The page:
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      FTC to report Naver founder to prosecutors

      Feb 17,2020
      Korea’s antitrust agency has decided to report Naver’s founder and global investment officer (GIO) Lee Hae-jin to prosecutors for failing to report its affiliates.

      If found guilty, Lee could face a prison sentence of under two years or a maximum fine of 150 million won ($127,000).

      The Fair Trade Commission (FTC) on Sunday said Lee failed to report 20 companies as affiliates of Naver in 2015.

      Every year, conglomerates whose total assets exceed 5 trillion won are required to report their affiliates.

      However, the FTC saw Naver’s GIO Lee intentionally falsifying the report before filing it to the antitrust agency.

      The FTC said Lee was well aware of the affiliates considering that it included some that he owned a 100 percent stake of as well as some that were owned by his relatives. The agency said he also regularly received reports on the companies.

      The affiliates that have been omitted include Jieum and Hwaeum. Jieum is a management consulting company that is solely owned by Lee. Hwaeum is a restaurant brand that Lee’s cousin owns a 50 percent stake in.

      The FTC said Naver has also failed to report Line Friends, the IT giant’s global character brand, as an affiliate, despite it being solely own by Line, Naver’s Japanese subsidiary.

      Another company that was omitted was YTN Plus, a digital news outlet that Naver has a 50 percent stake in.

      The agency also said that 16 nonprofit companies that Naver has fully invested in were not reported.

      The FTC only made a warning against the failure to report eight companies between 2017 and 2018 that were founded by an executive of the nonprofit software education company Connect, which is solely owned by Naver.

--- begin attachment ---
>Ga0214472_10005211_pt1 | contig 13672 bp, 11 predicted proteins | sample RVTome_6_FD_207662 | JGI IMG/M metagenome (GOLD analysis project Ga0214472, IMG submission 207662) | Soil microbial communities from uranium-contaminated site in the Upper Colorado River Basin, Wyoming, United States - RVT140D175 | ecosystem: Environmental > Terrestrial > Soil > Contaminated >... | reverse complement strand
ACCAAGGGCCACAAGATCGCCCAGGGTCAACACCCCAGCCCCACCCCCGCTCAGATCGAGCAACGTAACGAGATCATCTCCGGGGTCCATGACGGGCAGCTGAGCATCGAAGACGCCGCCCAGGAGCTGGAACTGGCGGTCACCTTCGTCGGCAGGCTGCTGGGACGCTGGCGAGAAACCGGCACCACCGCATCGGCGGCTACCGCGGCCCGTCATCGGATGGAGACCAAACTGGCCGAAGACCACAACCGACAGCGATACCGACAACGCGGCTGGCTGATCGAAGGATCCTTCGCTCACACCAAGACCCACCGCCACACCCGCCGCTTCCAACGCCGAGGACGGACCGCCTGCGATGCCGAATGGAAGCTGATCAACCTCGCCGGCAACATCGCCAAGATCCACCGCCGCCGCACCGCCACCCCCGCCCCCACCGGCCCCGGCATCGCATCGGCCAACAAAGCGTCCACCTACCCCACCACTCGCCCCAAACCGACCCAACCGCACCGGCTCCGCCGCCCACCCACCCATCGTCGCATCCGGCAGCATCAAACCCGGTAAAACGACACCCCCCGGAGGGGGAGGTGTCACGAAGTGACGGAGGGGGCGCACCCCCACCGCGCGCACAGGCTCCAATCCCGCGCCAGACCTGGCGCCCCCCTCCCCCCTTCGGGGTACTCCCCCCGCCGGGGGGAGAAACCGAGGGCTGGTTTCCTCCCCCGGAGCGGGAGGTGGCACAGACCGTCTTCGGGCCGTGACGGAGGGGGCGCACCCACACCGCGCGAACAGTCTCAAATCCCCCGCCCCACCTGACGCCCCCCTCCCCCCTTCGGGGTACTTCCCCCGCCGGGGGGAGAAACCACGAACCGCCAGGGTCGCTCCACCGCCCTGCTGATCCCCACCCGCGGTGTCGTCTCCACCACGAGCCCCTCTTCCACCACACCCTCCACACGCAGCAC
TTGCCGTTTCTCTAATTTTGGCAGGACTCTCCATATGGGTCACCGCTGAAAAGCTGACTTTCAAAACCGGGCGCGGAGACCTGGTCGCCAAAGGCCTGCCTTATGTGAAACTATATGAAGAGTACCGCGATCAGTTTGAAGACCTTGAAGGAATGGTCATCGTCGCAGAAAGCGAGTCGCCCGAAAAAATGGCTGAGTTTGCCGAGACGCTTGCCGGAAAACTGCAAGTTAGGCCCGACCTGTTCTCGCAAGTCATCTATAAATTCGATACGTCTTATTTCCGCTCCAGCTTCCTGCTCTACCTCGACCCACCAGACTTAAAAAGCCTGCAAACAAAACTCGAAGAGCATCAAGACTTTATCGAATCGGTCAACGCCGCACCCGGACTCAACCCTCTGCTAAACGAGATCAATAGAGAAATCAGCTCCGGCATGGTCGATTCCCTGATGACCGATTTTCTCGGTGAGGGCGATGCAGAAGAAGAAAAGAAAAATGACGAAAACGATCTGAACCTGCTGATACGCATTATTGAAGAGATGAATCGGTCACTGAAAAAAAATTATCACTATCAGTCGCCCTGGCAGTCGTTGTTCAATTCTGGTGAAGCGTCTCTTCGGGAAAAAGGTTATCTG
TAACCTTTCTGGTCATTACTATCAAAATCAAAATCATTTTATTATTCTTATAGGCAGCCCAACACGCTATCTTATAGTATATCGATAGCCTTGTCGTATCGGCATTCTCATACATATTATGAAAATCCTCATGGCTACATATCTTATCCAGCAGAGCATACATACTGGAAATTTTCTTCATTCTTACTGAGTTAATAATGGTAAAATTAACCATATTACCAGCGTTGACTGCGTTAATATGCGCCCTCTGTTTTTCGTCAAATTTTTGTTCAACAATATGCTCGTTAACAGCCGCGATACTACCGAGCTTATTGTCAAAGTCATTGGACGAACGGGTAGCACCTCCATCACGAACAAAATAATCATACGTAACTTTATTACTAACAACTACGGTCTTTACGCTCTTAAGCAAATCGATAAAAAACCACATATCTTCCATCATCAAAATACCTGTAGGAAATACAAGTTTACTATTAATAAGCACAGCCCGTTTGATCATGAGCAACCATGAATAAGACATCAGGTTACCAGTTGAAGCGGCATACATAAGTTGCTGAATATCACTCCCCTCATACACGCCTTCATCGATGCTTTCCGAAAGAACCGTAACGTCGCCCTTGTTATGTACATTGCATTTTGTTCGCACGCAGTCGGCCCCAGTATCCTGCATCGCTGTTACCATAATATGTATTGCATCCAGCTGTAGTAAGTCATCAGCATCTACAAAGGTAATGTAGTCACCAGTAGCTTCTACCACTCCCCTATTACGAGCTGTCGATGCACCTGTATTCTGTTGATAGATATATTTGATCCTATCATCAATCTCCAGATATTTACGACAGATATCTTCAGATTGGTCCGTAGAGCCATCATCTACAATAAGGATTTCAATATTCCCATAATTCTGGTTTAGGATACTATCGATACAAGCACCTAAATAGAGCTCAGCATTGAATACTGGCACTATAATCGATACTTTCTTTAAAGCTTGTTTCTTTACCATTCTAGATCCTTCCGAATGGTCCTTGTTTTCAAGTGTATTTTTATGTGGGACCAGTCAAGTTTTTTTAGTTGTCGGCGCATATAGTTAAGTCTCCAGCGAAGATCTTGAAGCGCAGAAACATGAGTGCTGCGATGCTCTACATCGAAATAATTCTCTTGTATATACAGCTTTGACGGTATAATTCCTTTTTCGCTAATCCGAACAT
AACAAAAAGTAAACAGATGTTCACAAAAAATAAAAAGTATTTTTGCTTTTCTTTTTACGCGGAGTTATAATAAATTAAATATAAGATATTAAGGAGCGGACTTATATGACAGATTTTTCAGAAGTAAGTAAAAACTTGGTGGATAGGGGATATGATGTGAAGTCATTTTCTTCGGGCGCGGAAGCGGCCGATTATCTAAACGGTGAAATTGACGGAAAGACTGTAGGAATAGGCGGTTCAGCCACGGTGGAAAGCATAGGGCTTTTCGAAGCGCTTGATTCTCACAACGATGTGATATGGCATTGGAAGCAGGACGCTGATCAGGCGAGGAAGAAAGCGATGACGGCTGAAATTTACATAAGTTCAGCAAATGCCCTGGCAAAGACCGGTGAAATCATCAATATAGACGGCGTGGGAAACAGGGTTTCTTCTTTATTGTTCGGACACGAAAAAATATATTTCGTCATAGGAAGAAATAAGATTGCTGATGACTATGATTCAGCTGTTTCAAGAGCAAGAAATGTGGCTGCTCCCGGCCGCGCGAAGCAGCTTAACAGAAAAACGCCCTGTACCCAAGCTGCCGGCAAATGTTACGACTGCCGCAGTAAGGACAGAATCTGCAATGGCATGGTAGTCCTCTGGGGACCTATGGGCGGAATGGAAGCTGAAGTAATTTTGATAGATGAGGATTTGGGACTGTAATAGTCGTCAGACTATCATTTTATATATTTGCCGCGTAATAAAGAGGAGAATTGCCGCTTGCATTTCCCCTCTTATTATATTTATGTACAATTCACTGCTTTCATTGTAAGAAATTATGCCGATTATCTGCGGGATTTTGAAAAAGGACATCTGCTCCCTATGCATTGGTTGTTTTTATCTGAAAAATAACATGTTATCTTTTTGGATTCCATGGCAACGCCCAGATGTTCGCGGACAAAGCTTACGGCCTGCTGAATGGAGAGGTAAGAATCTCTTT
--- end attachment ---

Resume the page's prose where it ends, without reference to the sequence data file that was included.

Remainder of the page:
The FTC said that while the companies were indirectly owned by the executive, the eight companies have to be reported as Naver affiliates.

      In early 2018, Lee stepped down from the company’s board, following a decision made in 2016 to resign from Naver’s board chairmanship.

      It has been speculated that Lee has been trying to avoid being labeled by the government as Naver’s effective leader or owner.

      Naver has repeatedly argued that Lee is not running the company and that Naver is run by professional management unlike other Korean conglomerates. The company says that Lee has not only stepped away from management but also only has a 3 percent stake in the company.

      Yet, the FTC argues that Lee is actually the owner of Naver considering his influence in the company and that a majority of Naver stakeholders are those that have a less than 1 percent stake in the company.

      BY LEE HO-JEONG [lee.hojeong@joongang.co.kr]


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